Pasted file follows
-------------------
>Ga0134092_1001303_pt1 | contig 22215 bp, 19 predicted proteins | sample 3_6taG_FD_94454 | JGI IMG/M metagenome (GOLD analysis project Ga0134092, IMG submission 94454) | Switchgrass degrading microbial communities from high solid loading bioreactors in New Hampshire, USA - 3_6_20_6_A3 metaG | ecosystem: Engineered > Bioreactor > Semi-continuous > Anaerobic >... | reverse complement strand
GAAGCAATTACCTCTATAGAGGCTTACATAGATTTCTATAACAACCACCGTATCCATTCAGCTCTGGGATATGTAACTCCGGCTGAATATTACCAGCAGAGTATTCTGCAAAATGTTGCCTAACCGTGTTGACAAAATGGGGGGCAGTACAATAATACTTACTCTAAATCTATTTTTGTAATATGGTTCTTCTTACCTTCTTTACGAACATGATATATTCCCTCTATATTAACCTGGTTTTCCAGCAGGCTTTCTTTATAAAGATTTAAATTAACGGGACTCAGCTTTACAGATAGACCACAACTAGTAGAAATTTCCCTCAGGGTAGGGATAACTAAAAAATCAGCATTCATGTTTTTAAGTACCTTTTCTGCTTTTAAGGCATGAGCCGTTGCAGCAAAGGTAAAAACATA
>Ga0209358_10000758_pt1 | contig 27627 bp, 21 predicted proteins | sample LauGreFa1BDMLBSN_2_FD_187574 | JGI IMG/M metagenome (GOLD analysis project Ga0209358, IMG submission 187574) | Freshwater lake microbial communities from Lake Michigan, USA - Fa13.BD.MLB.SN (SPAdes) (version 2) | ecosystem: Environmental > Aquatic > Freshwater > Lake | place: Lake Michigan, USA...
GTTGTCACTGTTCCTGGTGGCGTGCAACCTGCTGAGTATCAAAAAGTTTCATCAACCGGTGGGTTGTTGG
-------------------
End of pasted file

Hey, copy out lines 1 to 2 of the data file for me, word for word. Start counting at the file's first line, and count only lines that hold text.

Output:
>Ga0134092_1001303_pt1 | contig 22215 bp, 19 predicted proteins | sample 3_6taG_FD_94454 | JGI IMG/M metagenome (GOLD analysis project Ga0134092, IMG submission 94454) | Switchgrass degrading microbial communities from high solid loading bioreactors in New Hampshire, USA - 3_6_20_6_A3 metaG | ecosystem: Engineered > Bioreactor > Semi-continuous > Anaerobic >... | reverse complement strand
GAAGCAATTACCTCTATAGAGGCTTACATAGATTTCTATAACAACCACCGTATCCATTCAGCTCTGGGATATGTAACTCCGGCTGAATATTACCAGCAGAGTATTCTGCAAAATGTTGCCTAACCGTGTTGACAAAATGGGGGGCAGTACAATAATACTTACTCTAAATCTATTTTTGTAATATGGTTCTTCTTACCTTCTTTACGAACATGATATATTCCCTCTATATTAACCTGGTTTTCCAGCAGGCTTTCTTTATAAAGATTTAAATTAACGGGACTCAGCTTTACAGATAGACCACAACTAGTAGAAATTTCCCTCAGGGTAGGGATAACTAAAAAATCAGCATTCATGTTTTTAAGTACCTTTTCTGCTTTTAAGGCATGAGCCGTTGCAGCAAAGGTAAAAACATA